Related In: Results  -  Collection

License 1 - License 2
getmorefigures.php?uid=PMC4114467&req=5

figure2: Flow chart of the steps followed in the reviews.

Mentions: Figure 2 shows a flowchart with the steps followed in both literature and commercial reviews. All the systems returned 1113 results, with 624 repeated or with an irrelevant title for this study. Of the remaining 489 papers, 118 were dismissed after reading their abstract or the whole paper when necessary. Finally, a total of 371 papers (33.3%) were selected as relevant. For considering a paper relevant, it had to fulfil some criteria: it must be focused on applications using mobile phones or devices, it must be written in English, and it has to be about a mobile app or apps designed for the sought condition. This means that papers centered on applications for several and different diseases were dismissed even if one of the illnesses treated was the one sought.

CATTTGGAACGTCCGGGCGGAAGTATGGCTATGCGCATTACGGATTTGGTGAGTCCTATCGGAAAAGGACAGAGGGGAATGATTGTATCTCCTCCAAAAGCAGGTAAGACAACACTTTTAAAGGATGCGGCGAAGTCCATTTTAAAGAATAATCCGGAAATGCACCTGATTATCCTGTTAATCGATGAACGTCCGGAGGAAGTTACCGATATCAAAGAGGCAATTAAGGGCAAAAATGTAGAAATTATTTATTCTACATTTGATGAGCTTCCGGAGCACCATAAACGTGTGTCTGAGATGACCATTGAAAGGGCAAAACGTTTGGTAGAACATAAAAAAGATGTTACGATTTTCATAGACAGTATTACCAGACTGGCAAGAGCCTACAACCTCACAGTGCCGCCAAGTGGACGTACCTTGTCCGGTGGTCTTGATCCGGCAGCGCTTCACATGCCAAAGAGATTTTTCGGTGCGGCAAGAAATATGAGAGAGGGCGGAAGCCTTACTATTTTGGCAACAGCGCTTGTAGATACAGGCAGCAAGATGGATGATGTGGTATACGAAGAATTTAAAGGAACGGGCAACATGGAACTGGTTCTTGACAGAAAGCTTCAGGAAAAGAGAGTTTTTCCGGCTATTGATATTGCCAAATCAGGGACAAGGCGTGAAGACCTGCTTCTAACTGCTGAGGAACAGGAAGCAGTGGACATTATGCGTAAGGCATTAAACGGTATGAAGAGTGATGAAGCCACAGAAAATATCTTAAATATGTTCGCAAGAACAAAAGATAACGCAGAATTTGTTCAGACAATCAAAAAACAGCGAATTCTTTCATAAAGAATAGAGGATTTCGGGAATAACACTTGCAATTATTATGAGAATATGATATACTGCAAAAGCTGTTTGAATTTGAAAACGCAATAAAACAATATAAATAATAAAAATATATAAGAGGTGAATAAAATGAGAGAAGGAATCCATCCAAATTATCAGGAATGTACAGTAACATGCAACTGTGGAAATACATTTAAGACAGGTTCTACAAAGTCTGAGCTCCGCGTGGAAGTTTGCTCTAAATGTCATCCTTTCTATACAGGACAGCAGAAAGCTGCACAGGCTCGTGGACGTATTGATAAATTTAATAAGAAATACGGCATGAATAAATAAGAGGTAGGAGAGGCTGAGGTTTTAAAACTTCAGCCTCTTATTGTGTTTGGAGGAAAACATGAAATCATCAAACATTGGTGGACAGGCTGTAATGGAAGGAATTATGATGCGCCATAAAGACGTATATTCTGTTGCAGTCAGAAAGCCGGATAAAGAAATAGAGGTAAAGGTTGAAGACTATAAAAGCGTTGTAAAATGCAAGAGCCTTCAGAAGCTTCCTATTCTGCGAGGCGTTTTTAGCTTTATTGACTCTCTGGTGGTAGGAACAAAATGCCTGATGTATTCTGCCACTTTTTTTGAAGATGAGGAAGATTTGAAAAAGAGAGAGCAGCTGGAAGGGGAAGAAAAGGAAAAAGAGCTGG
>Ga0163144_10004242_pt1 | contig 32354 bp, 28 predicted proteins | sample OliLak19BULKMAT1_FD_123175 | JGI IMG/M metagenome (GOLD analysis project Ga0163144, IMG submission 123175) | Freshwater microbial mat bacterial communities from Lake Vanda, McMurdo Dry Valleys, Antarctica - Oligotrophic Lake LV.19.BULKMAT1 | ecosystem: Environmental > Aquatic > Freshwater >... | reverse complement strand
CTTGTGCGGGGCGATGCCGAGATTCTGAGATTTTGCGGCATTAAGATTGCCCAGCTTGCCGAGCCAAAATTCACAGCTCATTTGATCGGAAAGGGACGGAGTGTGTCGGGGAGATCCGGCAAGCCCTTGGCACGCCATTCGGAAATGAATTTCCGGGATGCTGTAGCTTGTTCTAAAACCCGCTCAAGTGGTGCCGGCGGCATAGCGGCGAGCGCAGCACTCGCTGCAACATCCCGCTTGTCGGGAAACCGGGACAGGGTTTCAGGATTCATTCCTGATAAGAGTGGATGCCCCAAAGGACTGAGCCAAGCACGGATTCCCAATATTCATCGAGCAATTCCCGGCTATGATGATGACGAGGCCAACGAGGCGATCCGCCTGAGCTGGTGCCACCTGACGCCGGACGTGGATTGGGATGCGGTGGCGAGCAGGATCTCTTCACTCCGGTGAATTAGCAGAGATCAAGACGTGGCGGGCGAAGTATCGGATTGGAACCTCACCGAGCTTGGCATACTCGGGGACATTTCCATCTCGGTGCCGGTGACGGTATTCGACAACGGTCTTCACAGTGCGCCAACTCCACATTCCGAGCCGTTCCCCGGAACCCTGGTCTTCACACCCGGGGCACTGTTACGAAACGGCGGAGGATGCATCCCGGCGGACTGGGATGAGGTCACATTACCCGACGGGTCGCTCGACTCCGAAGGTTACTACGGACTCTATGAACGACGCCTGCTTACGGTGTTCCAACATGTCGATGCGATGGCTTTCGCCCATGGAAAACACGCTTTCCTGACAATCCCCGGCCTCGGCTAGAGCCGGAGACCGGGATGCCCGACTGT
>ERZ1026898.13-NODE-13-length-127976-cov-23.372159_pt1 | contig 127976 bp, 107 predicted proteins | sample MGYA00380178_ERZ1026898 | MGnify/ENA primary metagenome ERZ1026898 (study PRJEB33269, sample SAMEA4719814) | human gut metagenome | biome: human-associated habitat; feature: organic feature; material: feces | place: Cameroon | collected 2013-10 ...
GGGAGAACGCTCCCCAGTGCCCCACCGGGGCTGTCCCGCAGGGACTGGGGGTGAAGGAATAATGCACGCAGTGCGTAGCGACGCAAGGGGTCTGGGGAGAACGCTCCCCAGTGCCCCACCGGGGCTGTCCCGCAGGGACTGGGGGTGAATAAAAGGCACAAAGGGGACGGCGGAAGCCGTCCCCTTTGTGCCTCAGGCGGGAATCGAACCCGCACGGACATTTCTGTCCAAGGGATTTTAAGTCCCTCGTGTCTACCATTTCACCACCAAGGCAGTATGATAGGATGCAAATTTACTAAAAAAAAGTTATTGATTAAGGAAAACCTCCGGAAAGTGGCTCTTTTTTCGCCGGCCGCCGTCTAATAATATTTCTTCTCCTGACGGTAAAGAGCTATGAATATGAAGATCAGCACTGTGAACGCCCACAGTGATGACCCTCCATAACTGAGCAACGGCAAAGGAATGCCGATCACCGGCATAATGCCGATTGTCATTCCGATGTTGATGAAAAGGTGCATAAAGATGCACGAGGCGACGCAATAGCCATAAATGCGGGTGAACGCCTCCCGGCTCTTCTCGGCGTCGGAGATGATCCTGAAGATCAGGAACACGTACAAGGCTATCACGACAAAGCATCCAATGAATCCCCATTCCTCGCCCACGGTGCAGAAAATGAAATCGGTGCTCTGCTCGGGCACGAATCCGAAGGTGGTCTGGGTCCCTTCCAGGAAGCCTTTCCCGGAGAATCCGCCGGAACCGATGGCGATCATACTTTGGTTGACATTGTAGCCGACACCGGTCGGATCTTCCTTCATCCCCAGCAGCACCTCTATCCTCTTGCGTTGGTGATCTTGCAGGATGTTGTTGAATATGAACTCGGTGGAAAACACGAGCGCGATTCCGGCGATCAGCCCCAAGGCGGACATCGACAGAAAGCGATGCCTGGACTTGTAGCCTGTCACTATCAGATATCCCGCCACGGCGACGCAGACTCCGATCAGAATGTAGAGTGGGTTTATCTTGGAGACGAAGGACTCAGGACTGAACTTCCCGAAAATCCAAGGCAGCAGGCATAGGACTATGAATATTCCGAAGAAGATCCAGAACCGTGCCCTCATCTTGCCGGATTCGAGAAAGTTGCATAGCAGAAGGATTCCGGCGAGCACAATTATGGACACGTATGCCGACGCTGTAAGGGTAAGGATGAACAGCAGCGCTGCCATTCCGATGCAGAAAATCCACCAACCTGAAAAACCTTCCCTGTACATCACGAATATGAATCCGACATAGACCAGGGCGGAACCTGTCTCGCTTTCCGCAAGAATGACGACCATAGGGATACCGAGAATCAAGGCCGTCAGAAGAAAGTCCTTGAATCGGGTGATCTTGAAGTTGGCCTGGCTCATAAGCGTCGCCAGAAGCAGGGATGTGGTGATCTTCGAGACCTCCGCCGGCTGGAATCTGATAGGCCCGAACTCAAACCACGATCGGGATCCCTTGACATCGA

Comparison of mobile apps for the leading causes of death among different income zones: a review of the literature and app stores.

Martínez-Pérez B, de la Torre-Díez I, López-Coronado M, Sainz-De-Abajo B - JMIR Mhealth Uhealth (2014)

Flow chart of the steps followed in the reviews.
© Copyright Policy - open-access
Related In: Results  -  Collection

License 1 - License 2
Show All Figures
getmorefigures.php?uid=PMC4114467&req=5

figure2: Flow chart of the steps followed in the reviews.
Mentions: Figure 2 shows a flowchart with the steps followed in both literature and commercial reviews. All the systems returned 1113 results, with 624 repeated or with an irrelevant title for this study. Of the remaining 489 papers, 118 were dismissed after reading their abstract or the whole paper when necessary. Finally, a total of 371 papers (33.3%) were selected as relevant. For considering a paper relevant, it had to fulfil some criteria: it must be focused on applications using mobile phones or devices, it must be written in English, and it has to be about a mobile app or apps designed for the sought condition. This means that papers centered on applications for several and different diseases were dismissed even if one of the illnesses treated was the one sought.